Today’s society has gone above and beyond in normalizing social drinking. Even more alarming is society’s glorification and encouragement of college drinking as a key part of the college experience. Even though young adults are approaching or reaching the legal drinking age while in college, there are still significant mental and physical health risks associated with drinking alcohol. No one is safe from the short and long-term consequences that alcohol can cause on one’s life.
Alcohol is promoted to young adults as a necessary ingredient in having a good time. Alcohol and other drugs may seem like a good idea in the moment, but consuming alcohol even just one time can cause a downward spiral, leading to substance use disorders like addiction. It is essential to understand the consequences that accompany alcohol use in college and understand the factors that play into the development of addiction.
Understanding the Prevalence of College Drinking
Drinking is often considered a ritual or an integral part of the college experience for young adults. Some people enter college with harmful drinking habits, while others develop unhealthy habits quickly through their general exposure to substance use.
No matter where drinking habits initiate, national surveys indicate that nearly 53% of full-time college students between the ages of 18 and 22 drank alcohol in the past month. The same study also revealed that 33% of students engaged in binge drinking in the last month. To best understand the significance of these statistics and associated unhealthy drinking habits, it may be helpful to understand the definitions of several key phrases.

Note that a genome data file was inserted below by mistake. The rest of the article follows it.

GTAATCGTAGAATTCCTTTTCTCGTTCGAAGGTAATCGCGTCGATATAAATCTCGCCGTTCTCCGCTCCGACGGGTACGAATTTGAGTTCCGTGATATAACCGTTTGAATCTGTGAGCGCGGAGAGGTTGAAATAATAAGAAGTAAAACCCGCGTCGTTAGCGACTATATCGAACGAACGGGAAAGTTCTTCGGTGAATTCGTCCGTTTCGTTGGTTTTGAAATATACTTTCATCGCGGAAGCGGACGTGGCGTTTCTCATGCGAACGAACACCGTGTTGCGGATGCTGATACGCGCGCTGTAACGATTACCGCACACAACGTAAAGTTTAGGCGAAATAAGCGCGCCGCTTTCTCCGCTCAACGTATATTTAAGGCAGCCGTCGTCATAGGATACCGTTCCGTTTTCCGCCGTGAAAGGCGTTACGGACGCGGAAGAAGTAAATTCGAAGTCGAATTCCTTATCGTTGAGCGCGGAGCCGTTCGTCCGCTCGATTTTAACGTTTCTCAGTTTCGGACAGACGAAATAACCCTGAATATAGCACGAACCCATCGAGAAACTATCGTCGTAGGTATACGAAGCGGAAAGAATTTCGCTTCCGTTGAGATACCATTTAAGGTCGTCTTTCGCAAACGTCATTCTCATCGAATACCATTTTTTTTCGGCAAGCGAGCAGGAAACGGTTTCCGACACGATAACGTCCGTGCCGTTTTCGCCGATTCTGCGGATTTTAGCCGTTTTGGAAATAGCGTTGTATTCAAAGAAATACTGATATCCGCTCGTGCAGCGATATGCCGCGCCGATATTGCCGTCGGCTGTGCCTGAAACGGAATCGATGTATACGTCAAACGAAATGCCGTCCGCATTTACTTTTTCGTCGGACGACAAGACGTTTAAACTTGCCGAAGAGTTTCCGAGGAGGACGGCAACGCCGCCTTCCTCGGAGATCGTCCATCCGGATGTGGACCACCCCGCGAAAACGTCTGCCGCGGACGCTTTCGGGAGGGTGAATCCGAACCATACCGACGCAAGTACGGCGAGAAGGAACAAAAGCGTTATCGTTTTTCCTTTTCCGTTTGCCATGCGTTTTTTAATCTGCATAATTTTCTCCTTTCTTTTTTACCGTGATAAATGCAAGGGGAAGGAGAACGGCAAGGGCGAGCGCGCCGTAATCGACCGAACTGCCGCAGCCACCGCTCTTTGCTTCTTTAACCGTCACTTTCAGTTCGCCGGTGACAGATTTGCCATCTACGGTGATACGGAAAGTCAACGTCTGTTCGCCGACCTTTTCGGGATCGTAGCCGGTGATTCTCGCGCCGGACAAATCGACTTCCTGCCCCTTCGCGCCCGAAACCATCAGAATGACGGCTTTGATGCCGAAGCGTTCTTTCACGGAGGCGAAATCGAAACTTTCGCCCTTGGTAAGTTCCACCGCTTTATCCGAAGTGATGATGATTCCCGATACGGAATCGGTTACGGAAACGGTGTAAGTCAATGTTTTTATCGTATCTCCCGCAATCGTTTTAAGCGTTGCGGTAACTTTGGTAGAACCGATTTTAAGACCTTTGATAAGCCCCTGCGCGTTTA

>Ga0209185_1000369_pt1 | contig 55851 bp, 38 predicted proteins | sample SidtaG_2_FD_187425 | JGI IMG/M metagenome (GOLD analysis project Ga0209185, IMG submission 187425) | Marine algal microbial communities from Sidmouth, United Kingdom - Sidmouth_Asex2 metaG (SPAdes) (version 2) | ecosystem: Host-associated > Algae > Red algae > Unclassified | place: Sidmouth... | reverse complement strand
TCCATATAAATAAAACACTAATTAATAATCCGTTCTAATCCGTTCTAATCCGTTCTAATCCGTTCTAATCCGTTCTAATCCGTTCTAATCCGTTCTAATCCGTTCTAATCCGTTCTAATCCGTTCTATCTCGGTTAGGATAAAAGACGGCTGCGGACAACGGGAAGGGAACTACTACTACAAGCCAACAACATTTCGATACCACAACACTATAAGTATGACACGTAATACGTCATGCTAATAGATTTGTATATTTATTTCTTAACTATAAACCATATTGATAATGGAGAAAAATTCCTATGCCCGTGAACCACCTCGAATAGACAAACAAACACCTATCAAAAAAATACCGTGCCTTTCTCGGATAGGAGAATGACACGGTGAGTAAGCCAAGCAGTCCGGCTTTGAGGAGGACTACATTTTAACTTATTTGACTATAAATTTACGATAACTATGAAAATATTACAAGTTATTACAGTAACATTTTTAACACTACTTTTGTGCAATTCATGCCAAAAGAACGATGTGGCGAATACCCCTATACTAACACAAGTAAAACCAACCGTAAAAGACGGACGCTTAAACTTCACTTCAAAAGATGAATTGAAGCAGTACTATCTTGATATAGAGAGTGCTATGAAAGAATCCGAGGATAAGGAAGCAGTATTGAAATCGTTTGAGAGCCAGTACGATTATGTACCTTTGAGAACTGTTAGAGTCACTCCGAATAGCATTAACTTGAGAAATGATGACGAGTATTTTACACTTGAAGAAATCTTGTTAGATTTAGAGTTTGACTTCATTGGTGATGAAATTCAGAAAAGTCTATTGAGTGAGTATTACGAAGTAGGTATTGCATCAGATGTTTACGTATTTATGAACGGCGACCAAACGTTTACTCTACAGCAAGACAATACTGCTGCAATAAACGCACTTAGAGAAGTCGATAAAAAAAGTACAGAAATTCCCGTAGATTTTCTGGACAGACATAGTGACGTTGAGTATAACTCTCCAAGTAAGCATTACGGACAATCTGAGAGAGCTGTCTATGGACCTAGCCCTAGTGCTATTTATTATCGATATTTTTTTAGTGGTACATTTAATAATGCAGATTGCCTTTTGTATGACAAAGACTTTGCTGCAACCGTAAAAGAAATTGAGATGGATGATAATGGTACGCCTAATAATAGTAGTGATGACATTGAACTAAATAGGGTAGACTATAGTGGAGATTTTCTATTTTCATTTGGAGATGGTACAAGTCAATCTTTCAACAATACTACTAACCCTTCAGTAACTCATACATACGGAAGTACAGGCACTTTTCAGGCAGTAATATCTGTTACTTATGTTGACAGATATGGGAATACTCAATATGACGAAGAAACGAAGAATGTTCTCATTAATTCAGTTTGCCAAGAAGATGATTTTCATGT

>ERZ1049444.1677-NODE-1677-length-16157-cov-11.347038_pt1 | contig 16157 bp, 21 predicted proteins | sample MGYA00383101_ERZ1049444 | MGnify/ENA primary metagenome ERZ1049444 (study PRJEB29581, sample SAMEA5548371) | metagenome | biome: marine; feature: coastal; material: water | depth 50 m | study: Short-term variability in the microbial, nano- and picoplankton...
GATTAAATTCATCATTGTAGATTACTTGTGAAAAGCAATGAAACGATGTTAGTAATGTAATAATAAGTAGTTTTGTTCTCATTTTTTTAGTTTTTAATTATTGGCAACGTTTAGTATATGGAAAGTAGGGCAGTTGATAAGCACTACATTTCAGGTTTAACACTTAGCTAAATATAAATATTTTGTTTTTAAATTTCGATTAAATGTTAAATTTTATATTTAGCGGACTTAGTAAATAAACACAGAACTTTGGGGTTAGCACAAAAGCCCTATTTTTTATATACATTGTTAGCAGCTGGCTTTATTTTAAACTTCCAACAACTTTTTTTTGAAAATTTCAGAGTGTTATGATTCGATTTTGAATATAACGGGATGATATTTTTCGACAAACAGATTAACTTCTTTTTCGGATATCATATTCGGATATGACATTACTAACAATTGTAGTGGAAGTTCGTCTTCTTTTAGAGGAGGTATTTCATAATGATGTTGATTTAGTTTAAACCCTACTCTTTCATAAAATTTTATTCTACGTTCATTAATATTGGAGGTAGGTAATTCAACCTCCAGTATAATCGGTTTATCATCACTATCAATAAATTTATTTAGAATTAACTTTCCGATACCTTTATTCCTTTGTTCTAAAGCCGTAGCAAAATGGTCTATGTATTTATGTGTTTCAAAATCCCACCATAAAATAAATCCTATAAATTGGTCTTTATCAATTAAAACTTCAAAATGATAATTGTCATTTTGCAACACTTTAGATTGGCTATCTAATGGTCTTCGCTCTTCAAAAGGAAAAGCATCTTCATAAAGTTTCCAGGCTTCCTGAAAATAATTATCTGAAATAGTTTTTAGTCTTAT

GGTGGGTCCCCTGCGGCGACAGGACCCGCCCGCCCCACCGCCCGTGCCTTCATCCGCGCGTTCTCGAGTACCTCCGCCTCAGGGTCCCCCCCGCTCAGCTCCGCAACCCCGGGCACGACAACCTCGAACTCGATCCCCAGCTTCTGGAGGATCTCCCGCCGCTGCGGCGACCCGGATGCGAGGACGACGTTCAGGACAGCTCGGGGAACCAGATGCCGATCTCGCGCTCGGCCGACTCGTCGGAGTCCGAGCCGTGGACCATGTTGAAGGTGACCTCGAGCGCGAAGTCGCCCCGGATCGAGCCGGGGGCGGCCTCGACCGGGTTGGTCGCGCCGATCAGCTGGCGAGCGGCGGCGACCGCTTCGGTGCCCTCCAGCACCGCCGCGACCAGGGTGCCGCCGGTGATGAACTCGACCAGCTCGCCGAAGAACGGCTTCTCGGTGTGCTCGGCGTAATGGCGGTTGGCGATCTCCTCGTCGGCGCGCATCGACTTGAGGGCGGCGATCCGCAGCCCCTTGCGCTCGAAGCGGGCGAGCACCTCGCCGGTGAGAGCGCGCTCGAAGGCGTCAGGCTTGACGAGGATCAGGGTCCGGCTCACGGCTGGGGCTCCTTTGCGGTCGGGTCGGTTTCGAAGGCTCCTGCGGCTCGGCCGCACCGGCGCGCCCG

Defining Excessive Alcohol Use
Drinking any amount of alcohol, even in moderation, is harmful to your physical and mental health. Despite this, it is still essential to recognize the warning signs and effects of excessive alcohol use. Knowing these signs can help you identify them in yourself or your loved ones who may be at high risk for developing an addiction or associated health problems.
The Centers for Disease Control and Prevention (CDC) defines excessive drinking as binge drinking, heavy drinking, pregnant drinking and underage drinking.
Binge drinking is defined as a pattern of drinking alcohol that brings blood alcohol concentration (BAC) levels to 0.08%. This pattern typically corresponds to men consuming five or more drinks or women consuming four or more drinks in two hours. Substance Abuse and Mental Health Services Administration (SAMHSA) defines binge drinking as engaging in this drinking behavior at least one day in the past month.
Heavy drinking, also known as heavy alcohol use, is defined as binge drinking on five or more days in the last month. The National Institute on Alcohol Abuse and Alcoholism (NIAAA) defines heavy drinking as:
- For men: consuming more than four drinks on any given day or more than 14 drinks per week
- For women: consuming more than three drinks on any given day or more than seven drinks per week
Health Problems Associated with Binge Drinking